Updated: Jun 2
Deeper. Deeper. Deeper. Make it visceral. Make me forget my nationality, my family. Make me forget my own name. Drag me across the room and pin me to the chair. Don’t let me get up. Writers are the sex workers of thought, and with every intimate trade, there are certain, well, tricks. To take a scene deeper, pay attention to the five senses.
The first one is obvious. Feast first with the eyes; you’ve heard that one, right? Drag my gaze across your landscapes, the curves and valleys dipping, flowing, rolling. Don’t paint me a picture, force me to see, but keep it mysterious enough to let me fill in the beckoning gaps. Imagery should reveal just enough, only what’s needed to allure. The important bits, hints of vivacity thrumming behind the plot. Pick out the best attributes that capture the essence of your setting. Maybe it’s gritty, forceful, buildings that thrust into the sky proudly, as if challenging gods. Maybe it’s softer; hills lulling across, draped in green velvet. Imagery is the most necessary of the senses to include in a story. The difference between good imagery and mediocrity is the artful way you choose to guide the eye. Too chaotic and it’ll read as unpracticed, virginal. Too ambiguous, and you’ll damper the mood. If well done, this will set the tone that's needed for the next four skills.
Then, and only then, reach out to stroke. Tell me how the chair feels beneath my thighs, how my skin tingles against the soft fabric of my shirt. Make me squirm in discomfort against the abrasive heat of the air. Touch is the most subtle sense to sprinkle into writing. It’ll leave the reader wondering what drew them so close into the scene, why the story connected so intimately with their soul. The inherent subtlety is important to maintain here. Touch one part at a time until the apex of the story is found. Then we can talk about the urgency and importance of overwhelming the senses.
Let me breathe in that distinct, intoxicating scent as we draw nearer. Whether it’s the perfume of new grass after a long rain or the heady scent of an old city street after midnight, the scent will trigger the strongest of the senses, hook, line, and sinker. Use this as sparingly as important details allow. If a setting or person is important, throw in the scent to artfully and sneakily plant a lasting impression. A mention later on in the story will spring recall immediately, even more than a name. Scent requires intimacy, a familiarity that necessitates proximity.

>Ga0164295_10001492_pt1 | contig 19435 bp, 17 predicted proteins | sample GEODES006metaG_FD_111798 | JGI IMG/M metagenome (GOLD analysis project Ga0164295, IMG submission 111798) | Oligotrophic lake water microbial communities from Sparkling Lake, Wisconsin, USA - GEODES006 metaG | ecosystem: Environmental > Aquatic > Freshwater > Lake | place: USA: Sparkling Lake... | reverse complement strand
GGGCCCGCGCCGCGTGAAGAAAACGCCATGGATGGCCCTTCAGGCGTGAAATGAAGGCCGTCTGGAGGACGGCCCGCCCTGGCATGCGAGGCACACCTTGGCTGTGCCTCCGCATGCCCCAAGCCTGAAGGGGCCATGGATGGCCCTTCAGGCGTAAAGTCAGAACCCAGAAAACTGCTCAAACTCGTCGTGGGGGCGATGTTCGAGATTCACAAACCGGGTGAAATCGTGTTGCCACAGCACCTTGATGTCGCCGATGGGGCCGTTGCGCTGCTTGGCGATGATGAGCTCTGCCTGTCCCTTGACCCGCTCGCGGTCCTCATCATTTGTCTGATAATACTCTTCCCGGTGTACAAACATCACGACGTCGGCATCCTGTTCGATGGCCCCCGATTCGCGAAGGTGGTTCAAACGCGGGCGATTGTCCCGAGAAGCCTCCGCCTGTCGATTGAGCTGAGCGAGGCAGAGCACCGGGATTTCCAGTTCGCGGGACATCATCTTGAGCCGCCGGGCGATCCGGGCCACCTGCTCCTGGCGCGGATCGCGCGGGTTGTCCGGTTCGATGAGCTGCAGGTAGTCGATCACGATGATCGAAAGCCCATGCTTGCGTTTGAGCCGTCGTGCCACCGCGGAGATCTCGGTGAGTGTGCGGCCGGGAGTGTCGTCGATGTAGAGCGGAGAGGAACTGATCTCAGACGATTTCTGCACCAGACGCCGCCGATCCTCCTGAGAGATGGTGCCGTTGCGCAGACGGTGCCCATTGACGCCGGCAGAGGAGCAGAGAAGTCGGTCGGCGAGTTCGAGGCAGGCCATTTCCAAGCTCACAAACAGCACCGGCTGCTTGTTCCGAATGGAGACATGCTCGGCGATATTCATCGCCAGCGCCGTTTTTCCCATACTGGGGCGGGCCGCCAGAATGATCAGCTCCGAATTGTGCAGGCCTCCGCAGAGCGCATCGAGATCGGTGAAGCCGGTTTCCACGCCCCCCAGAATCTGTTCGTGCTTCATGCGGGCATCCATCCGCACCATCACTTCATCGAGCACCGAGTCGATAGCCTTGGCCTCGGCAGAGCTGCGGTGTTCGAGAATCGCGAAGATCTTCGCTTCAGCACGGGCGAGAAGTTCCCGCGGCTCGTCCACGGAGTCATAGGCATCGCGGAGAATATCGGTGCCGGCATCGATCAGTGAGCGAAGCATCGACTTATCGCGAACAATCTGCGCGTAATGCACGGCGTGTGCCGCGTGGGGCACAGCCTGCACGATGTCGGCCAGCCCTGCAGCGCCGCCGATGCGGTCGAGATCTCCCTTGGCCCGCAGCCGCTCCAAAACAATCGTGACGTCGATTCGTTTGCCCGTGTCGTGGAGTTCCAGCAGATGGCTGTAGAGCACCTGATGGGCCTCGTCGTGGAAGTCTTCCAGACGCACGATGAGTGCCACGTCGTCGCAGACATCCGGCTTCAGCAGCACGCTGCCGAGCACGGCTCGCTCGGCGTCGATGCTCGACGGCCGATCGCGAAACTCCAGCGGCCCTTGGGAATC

Make it heavier. Load the scent until it’s deliciously close, until I want to taste. Scent and taste are closely linked, so the more you intermingle the two, the more explicit the scene becomes. This is a delicate balance; again, if you want to overwhelm, layer these thickly. If you want to welcome, tease, dance around an experience, use them like La Croix: a hint of flavor.
Lastly, brush your lips against my ear and whisper what you want to do. Dialogue covers this last sense for most stories. However, small mentions of ambient sounds can make passages more complete and full. Sounds are the polishing finish to an otherwise cohesive scene. They are the context clues of the senses. A pounding pulse in the ears suggests anxiety or anger without hitting the reader over the head with overwritten descriptions. The sound of tapping can impress the natural passage of time upon the reader. Sounds are the markers that writers usually try to explain. You might write, “She was angry for being forgotten and alone,” which makes the point, but it does a lot of telling. Instead, “The kettle screeched on as her heart thudded in her ears and through her bones,” makes the same point but pulls us closer into who and where this character is.
If all else fails and you need more examples, I will always, always recommend reading romance novels. A lot of fun has been poked at this genre, but it is a master class on how to pull a reader in through the use of senses. So much can be learned when reading of love and sex. No, I’m not joking. Romance novels strike that delicate balance between inundation and intoxication and it’s time we start giving it that credit.